Reconnect Outside Together!

Leaves, leaves, leaves!

Got a little time off? How about enjoying a”Leaf Walk” together? MJ and I had a special “Mommy and Me” date doing this after school one day this week, and it is definitely one of my “good things” for the week. He had the idea to use his empty “Trick or Treat” bag to collect the leaves, and we brought along our favorite lead book as a reference guide, Leaves, Leaves, Leaves!, a Scholastic book by Nancy Elizabeth Wallace. (Buddy Bear and his mama do a leaf walk during each of the seasons to learn about trees. It tells you how to do leaf rubbings, includes a tree diagram and poems about leaves, too.) After our walk, MJ said, “We should do this every fall!” I agree. We sorted by color, shape, size. We counted, added, subtracted as he took stock of his “loot”. We ran into the “Bird Man” who is often seen feeding the pigeons and squirrels at “The Lakes”. And MJ was brave enough to feed the birds right out of his hand, letting one land on his arm, leg, and even his head!

Tell a Story, Listen to a Story.

Did you know that the Friday after Thanksgiving has been declared the “National Day of Listening”? Listening is truly an act of love (not to mention a learned skill), so how about sitting down for a meaningful conversation with your own family and friends. (Doesn’t that sound so much more relaxing and rewarding than “Black Friday” at Wal-Mart?) Ask them to tell you about their favorite Thanksgiving memory, tradition, etc. Tell your own children a story from your childhood. I like to tell about the time my extended family went for a long walk after our Thanksgiving meal, following the rail road tracks from Heimat (our German family “Home Place”) along the Guadalupe River down in Gruene, TX. We came across a rope swing, and all my older boy cousins took a turn swinging out over the river and back to the bank. When I took a turn, I fell into the cold water, and cousins Ethan and Matt dove right in to “save” me! I remember feeling so loved and so close with all my cousins on that walk. And then there was the Thanksgiving that we spent up in Seattle with Aunty Ann’s family. We drove up into the snowy forests of Mt. Rainier to chop down a 20-foor Christmas tree!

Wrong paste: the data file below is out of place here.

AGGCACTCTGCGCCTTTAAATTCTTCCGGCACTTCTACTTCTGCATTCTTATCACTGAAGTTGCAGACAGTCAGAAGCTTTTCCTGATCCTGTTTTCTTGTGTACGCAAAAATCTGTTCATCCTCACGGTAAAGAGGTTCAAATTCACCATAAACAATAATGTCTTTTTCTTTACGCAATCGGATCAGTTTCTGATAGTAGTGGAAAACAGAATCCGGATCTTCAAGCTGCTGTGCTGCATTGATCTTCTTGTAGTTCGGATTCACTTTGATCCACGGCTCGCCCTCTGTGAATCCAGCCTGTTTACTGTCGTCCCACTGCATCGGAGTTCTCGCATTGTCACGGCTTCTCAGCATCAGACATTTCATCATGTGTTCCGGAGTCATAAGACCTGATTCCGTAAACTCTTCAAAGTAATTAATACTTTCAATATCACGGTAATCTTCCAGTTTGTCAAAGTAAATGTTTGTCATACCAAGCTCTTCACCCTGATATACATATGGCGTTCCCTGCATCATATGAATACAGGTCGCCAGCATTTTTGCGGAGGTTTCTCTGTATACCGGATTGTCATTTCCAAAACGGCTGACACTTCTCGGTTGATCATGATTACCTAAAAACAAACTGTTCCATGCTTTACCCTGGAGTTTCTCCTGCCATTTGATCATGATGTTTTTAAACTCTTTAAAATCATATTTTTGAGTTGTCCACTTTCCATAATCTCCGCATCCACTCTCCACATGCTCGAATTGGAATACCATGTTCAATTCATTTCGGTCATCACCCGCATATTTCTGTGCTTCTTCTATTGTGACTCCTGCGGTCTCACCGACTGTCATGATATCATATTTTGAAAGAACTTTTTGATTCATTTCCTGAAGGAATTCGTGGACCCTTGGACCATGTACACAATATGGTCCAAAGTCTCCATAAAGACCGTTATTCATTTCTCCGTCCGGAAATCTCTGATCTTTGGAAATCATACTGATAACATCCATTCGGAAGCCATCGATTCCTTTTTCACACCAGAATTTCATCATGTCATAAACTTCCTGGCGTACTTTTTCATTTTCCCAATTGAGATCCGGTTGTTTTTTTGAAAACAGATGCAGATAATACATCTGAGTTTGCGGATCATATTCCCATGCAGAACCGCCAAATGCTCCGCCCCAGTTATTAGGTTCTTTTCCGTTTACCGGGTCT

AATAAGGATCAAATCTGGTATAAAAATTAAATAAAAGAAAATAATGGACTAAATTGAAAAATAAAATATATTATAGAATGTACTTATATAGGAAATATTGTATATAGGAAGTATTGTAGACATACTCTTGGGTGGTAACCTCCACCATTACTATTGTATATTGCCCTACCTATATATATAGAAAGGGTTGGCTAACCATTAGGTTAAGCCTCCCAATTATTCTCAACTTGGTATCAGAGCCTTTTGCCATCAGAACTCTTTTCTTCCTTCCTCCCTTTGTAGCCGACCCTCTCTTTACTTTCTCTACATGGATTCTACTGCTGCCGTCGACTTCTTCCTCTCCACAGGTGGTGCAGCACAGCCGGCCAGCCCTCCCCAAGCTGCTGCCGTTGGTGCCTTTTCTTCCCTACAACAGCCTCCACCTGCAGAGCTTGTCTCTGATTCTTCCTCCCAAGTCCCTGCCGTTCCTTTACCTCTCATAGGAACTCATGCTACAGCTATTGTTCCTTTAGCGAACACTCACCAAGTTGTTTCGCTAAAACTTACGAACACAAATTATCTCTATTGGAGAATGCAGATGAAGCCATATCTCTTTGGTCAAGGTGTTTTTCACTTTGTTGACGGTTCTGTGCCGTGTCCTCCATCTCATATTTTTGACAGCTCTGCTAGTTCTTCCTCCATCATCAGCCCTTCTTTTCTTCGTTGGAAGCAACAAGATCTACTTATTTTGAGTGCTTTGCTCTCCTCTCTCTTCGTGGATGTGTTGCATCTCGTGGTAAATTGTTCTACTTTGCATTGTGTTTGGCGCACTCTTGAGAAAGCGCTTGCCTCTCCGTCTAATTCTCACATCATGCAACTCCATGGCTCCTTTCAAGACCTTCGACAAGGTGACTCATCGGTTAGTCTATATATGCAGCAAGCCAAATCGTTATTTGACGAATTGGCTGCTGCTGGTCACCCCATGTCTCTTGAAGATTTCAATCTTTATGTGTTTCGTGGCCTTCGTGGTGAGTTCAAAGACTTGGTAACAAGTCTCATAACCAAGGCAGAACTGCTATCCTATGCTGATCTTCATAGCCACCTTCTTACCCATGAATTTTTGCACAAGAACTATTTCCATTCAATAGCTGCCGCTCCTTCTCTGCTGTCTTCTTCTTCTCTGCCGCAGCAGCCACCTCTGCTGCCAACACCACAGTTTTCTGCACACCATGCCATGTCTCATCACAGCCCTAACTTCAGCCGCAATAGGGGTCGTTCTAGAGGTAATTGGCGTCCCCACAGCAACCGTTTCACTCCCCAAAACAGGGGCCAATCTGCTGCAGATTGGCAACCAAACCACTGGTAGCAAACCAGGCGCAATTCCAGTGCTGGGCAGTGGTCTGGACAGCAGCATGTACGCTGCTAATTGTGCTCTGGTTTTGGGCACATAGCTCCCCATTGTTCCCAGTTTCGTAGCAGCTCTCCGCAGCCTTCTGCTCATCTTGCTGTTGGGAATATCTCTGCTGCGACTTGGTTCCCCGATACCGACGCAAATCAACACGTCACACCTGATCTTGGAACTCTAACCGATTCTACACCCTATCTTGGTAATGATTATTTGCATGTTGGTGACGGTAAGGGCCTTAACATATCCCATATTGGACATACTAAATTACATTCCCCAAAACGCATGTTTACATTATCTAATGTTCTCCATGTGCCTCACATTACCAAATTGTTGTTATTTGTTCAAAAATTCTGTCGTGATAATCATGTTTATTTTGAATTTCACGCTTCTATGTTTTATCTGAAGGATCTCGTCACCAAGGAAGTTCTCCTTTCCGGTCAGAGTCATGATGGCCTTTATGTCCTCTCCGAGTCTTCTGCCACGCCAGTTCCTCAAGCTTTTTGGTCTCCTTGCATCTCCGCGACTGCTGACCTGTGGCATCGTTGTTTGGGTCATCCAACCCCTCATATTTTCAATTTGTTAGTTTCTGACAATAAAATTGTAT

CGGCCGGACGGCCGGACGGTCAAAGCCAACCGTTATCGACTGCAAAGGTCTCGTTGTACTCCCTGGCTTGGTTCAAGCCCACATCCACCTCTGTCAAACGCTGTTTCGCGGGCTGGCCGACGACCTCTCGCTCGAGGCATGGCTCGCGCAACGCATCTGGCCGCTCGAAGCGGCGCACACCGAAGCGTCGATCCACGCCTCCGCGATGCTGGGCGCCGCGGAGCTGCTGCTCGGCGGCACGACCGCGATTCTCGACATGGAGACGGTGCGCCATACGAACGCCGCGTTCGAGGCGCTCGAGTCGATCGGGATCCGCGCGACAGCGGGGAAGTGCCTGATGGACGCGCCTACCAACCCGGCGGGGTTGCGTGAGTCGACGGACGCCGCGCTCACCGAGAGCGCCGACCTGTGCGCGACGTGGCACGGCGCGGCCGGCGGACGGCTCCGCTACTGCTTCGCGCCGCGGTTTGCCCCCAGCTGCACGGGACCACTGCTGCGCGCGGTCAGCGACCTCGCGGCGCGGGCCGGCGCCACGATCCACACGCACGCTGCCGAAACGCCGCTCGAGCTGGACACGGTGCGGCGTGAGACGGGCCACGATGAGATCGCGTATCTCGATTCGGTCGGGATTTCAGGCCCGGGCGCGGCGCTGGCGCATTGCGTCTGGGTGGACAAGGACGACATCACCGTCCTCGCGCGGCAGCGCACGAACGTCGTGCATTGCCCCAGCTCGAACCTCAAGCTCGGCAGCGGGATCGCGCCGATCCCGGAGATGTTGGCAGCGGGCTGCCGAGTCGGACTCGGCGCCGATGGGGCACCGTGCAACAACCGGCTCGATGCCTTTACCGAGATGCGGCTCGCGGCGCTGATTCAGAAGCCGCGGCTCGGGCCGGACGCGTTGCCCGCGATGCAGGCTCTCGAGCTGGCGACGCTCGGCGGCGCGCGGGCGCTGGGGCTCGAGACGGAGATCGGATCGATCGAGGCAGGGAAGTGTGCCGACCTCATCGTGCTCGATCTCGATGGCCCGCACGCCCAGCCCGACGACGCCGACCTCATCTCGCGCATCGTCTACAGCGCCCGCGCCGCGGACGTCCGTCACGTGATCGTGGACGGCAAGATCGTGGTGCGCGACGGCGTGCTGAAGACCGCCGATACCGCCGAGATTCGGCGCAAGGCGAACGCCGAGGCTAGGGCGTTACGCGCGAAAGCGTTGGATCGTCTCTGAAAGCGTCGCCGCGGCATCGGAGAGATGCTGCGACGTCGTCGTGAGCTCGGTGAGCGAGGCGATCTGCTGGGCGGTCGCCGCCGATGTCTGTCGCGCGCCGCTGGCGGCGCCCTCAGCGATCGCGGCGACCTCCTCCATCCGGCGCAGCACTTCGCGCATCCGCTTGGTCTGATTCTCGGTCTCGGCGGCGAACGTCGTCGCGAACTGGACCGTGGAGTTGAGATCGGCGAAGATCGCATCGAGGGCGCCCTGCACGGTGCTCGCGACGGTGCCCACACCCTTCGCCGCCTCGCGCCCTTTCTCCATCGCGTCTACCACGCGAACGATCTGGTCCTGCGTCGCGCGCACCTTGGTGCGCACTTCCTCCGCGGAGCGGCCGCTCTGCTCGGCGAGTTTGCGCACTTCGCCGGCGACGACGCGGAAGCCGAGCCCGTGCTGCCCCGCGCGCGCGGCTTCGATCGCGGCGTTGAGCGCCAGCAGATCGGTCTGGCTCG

Go for a “Listening Walk” to hear birds, children laughing, leaves rustling, squirrels chattering. (The Listening Walk By Paul Showers, illustrated by Aliki)

Please share with each other by commenting: What are your favorite Thanksgiving traditions and memories? Be intentional about your time together this holiday, and give thanks with a grateful heart and joyful spirit. Your kids will catch on!

Bio: Says Lowry Manders, “I am a parent and music teacher, a teacher of parents, a child development nerd and lifelong learner, a singer and wanna-be-writer, and now, I’m trying to be a blogger! I feel I have valuable ideas to share, funny stories from my own parenting adventures, and hopefully, thoughtful reflections that will speak to YOU as a struggling mommy, because we’re all in this together! As a teacher, my mission is helping families to MAKE CONNECTIONS: connections in little growing brains and emotional connections that will last a lifetime, giving young children the foundations they need to achieve their full potential, even while creating more meaningful moments for parents with their kids. I created “Parent with Purpose” classes to share practical and inspirational ideas with fellow sojourners on this important path. Click on my website to get some great parenting tips, and download some of my helpful hand-outs. Since I am also a Kindermusik teacher, I believe that music is the most powerful tool for making these connections (and research proves it), so, of course, my own parenting style is pretty much Maria Von Trapp meets Mr. Rogers.”

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One Response to “MamaBlogger365 – On Giving Thanks by Lowry Manders”
  1. vhosking says:

    I remember those days. My girls are now 10 and 13 and Mom doesn’t get anymore handprint turkeys.